Even if some story arcs worked better than others, Black Lightning stayed strong throughout much of its second season, continuing to stand as one of the better DC dramas currently on The CW, and modern television in general. It’s still a shame that the show can’t seem to find a way to connect itself to the shared ‘Arrowverse’ continuity that Arrow, The Flash, Supergirl and Legends of Tomorrow (and Batwoman, should it get ordered to series), currently enjoy together, but fortunately, Black Lightning is still doing a good job of standing entirely on its own. The improved pod-based story structuring helped Season Two unfold in a smoother, better-paced fashion compared to the first season, and virtually all of the show’s lead characters got plenty of moments to shine, especially with some cool new threats to face, like Looker and the Masters of Disaster. Black Lightning’s scale appears as if it’s just going to keep growing as well, now that Markovia is coming to invade Freeland during Season Three, potentially giving the Pierce family an even greater threat to overcome than Tobias Whale, even if Freeland’s most enterprising criminal mastermind is bound not to stay locked up for long!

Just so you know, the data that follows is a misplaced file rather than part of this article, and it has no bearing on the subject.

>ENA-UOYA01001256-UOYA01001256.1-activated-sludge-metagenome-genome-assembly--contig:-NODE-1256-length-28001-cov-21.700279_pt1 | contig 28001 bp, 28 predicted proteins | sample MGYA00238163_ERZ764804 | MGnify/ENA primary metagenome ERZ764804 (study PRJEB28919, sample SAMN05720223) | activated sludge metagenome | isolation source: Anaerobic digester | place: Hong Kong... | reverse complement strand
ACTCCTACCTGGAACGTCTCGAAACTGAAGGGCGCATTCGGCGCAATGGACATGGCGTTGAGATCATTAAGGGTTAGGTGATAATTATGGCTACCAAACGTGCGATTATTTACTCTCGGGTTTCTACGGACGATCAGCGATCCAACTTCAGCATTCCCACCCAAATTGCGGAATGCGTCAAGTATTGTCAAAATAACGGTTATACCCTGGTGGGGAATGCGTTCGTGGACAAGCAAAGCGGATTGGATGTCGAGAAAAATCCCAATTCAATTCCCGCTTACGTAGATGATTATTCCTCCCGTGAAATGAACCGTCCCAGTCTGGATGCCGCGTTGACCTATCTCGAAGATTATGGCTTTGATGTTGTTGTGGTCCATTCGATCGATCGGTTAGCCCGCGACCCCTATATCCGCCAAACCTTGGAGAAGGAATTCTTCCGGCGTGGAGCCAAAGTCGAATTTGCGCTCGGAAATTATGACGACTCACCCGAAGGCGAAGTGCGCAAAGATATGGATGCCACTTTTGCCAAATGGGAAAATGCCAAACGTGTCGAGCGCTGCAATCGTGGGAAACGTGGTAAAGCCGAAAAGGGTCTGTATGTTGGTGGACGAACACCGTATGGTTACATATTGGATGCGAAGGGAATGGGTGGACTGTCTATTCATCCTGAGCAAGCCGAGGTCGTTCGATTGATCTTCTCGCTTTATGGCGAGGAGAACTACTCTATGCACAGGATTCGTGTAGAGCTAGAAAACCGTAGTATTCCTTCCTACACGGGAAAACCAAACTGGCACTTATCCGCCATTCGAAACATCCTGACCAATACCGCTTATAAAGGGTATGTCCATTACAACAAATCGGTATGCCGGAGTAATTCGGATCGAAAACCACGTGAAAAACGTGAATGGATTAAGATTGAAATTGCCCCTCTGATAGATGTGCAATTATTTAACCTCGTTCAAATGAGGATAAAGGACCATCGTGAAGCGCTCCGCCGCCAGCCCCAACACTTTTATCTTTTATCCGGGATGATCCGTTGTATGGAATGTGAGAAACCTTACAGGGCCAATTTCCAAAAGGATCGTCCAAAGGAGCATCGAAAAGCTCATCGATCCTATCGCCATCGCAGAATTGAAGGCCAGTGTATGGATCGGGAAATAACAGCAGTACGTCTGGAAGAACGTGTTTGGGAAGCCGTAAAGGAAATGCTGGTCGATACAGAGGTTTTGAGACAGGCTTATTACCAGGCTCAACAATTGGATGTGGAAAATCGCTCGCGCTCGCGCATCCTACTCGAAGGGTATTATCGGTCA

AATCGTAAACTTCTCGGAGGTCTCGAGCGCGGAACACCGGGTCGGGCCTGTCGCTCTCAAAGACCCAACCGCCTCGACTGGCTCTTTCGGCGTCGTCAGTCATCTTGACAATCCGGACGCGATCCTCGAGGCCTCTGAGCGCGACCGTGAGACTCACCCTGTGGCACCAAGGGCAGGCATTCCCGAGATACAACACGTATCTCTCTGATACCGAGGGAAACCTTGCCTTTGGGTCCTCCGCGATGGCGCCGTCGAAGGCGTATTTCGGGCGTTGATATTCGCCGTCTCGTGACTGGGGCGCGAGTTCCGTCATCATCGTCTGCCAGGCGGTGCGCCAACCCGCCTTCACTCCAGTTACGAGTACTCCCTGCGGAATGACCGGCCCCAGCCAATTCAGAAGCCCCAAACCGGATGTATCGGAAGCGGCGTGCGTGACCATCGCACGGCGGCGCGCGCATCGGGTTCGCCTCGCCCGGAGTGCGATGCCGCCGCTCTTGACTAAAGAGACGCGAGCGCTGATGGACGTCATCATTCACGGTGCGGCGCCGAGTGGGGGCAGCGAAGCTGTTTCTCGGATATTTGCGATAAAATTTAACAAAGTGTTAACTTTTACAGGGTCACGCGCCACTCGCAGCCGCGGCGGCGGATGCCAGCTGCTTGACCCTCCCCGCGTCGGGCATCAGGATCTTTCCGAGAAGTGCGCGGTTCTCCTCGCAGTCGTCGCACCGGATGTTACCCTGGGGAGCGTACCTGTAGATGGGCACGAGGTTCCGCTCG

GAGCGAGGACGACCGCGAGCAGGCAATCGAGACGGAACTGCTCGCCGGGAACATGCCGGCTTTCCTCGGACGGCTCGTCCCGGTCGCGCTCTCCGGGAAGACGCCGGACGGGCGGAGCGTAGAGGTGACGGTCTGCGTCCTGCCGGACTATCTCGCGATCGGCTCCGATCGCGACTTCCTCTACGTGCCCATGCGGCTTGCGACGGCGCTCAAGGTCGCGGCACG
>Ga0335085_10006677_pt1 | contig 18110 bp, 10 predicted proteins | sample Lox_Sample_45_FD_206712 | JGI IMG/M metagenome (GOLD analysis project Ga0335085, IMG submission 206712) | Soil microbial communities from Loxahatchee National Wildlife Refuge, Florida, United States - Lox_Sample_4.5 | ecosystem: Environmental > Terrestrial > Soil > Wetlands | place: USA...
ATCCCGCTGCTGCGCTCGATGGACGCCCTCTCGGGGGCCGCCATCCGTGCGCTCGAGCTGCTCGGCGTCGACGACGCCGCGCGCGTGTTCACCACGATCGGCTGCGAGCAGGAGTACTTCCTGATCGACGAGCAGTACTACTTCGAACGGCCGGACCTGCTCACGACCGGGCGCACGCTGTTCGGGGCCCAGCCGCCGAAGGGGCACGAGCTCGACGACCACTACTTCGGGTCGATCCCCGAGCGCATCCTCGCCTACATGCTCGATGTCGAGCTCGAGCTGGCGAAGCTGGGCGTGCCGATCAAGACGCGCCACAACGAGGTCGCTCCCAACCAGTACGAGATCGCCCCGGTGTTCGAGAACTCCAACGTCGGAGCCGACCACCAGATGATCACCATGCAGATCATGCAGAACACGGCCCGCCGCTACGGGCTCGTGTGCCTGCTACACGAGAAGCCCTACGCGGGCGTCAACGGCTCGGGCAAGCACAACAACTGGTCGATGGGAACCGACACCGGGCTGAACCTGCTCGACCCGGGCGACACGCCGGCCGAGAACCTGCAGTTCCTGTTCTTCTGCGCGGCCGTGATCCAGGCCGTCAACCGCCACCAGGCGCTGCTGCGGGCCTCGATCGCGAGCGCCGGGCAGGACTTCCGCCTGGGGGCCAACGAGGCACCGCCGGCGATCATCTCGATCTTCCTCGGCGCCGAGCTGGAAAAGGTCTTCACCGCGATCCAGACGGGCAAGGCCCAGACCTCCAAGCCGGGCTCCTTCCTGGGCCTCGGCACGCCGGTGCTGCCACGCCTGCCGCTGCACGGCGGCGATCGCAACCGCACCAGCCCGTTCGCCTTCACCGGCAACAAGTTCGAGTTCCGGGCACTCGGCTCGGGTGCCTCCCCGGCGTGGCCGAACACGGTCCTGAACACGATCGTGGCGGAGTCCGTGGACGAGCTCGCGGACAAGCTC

- Smoother, improved pod-based storytelling
- Jennifer's standout journey to becoming a hero
- Several cool new DC villains are introduced
- Anissa's storylines often feel underwhelming
- Some noticeably lesser episode pods